|Stock photo courtesy of Asha + Miel|
It seems like every week there’s a new magic oil to make our hair longer and shinier.
They’re “discovered” in dessert sands of the Sahara, the lush tropical rainforest, or the African plains. Amla, jojoba and monoi oils are the newest oils meant to strengthen and lengthen our strands.
But there’s an ayurvedic oil you haven’t heard of yet–and it actually works.
Ayurveda, (which means “Science of Life”) is a system of traditional Indian medicine that links the mind with the body. According to Deepak Chopra, MD, FACP, co-founder of The Chopra Center for Wellbeing, “Ayurveda is a personalized approach to health, and knowing your mind-body type allows you to make optimal choices about diet, exercise, supplements, and all other aspects of your lifestyle.”
When it comes to your hair, there are three Ayurvedic hair types, says CallaLilly at BreakINK New Ground. Vata hair tends to be thin, dry, frizzy and prone to split ends. Pitta hair is fine and prone to premature thinning or graying, and Kapha hair is usually very thick and oily.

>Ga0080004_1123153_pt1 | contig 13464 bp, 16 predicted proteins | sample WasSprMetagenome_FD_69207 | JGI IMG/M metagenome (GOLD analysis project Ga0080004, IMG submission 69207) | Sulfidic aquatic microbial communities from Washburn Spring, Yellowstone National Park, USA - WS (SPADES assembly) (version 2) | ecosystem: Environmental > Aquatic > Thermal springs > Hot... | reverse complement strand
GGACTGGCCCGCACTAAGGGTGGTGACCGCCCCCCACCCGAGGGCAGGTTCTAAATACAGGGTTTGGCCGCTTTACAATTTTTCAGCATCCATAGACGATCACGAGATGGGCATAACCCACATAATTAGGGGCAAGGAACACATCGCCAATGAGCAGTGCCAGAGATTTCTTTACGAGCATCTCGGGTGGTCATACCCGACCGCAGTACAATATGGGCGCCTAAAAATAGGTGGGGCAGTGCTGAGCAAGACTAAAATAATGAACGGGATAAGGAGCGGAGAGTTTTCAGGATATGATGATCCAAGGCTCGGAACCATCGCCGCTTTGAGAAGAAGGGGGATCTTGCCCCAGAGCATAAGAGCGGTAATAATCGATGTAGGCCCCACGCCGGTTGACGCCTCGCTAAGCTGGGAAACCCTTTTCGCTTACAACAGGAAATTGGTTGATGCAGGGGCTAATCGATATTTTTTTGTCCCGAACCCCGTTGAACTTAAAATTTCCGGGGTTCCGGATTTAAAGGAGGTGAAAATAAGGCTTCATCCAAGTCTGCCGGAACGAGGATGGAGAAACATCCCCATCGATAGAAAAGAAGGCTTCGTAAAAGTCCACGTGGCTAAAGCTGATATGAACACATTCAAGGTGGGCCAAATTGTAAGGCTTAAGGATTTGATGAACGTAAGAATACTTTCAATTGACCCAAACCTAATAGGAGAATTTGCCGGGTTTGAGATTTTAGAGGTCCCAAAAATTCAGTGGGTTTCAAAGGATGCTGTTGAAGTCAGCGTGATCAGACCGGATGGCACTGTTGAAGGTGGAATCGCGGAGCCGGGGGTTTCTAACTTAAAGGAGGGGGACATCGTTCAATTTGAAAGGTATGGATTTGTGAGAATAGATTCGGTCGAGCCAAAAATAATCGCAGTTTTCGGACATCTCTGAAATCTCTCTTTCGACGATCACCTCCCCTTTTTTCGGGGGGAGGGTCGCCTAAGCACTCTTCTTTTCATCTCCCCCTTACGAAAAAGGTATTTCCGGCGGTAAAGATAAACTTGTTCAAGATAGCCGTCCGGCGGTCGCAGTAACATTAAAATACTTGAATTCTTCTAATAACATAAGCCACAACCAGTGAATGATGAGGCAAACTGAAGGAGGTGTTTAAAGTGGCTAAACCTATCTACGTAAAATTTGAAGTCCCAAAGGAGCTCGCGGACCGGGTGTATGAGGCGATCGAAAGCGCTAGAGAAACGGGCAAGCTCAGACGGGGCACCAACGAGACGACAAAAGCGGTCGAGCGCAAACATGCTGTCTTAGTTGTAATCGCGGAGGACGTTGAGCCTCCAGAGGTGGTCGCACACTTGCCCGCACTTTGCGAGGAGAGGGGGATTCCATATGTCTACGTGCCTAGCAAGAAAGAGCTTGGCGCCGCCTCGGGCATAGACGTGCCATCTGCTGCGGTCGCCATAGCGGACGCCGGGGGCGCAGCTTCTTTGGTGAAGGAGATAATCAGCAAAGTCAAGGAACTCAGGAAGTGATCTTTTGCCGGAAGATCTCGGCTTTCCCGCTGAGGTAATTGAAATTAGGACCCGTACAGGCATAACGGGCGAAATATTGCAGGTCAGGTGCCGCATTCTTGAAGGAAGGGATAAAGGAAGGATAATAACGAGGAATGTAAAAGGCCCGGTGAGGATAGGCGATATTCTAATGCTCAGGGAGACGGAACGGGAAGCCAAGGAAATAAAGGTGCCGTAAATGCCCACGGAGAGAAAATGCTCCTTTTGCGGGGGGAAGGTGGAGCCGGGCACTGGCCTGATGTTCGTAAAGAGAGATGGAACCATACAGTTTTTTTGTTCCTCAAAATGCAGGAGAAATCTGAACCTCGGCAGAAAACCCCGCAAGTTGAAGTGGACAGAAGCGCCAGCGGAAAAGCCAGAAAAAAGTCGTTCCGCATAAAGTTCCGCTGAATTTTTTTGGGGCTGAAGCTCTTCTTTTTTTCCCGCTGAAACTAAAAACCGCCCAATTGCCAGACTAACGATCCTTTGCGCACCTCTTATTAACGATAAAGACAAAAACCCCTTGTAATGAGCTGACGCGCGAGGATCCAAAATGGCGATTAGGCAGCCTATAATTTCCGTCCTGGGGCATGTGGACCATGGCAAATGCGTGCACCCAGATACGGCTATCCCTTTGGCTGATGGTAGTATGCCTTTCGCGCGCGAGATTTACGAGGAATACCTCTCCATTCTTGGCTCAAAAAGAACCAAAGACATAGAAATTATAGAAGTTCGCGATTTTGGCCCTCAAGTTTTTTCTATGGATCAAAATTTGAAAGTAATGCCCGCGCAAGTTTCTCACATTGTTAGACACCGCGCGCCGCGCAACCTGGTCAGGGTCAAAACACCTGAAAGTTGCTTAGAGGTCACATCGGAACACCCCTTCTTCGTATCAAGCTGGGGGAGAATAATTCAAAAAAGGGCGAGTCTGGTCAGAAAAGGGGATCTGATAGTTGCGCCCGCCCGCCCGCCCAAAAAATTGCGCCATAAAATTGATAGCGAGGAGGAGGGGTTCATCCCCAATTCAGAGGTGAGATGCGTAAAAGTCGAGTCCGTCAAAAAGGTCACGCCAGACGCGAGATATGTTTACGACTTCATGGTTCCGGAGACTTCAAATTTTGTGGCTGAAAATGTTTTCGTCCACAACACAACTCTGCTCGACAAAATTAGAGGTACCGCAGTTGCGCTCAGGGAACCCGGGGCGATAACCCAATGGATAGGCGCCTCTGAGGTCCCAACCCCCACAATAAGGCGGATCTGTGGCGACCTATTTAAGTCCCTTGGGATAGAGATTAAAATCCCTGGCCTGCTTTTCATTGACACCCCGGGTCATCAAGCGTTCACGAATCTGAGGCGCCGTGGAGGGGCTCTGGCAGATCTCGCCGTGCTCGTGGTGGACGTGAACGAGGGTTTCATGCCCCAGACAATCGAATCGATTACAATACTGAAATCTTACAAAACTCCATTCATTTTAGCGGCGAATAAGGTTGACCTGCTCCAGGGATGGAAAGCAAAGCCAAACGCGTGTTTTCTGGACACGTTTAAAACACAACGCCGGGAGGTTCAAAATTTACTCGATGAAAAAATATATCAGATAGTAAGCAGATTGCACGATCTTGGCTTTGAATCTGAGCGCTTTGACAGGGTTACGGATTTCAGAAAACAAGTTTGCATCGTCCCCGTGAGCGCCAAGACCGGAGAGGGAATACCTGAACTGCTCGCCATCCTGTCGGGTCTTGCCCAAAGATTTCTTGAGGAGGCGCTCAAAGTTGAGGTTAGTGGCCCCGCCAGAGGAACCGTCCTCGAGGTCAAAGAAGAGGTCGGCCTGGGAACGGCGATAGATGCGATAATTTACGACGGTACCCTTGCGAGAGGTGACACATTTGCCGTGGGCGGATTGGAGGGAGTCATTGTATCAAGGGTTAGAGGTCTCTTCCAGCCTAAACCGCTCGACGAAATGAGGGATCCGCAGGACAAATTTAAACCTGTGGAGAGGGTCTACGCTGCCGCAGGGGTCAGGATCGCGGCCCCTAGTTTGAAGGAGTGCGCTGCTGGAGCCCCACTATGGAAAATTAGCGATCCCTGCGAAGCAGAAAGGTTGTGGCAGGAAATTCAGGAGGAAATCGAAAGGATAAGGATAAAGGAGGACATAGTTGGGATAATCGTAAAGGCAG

Vatika oil, an enriched ayurvedic coconut oil, is said to help with all hair types. With a blend of henna, amla, neem, lemon, and coconut oils, Vatika oil nourishes and maintains hair color, protects from UV rays, fights dandruff, and promotes growth.
Here’s a list of the key ingredients:
Henna – colorant, hair conditioner & restorative
Amla – hair nourishment, delays graying & hair fall
Harad – protects from UV rays, delays graying
Bahera – maintains hair color
Neem – anti-microbial, fights dandruff & hair fall
Brahmi – hair vitalizer
Kapur Kachari – antiseptic
Lemon Oil – astringent, fights dandruff
Coconut Oil – promotes hair growth & nourishment
Cow’s Milk – natural nourishment for scalp & roots
A study found that when used in combination with other herbal oils such as brahmi and methi, amla can promote hair growth similar to the hair loss drug Minoxidil, (Journal of Chemical and Pharmaceutical Research, 2009, 1(1): 261-267 and E Journal of Chemistry Vol. 5, No. 1, pp. 34-38, January 2008) and we already know how great henna can be.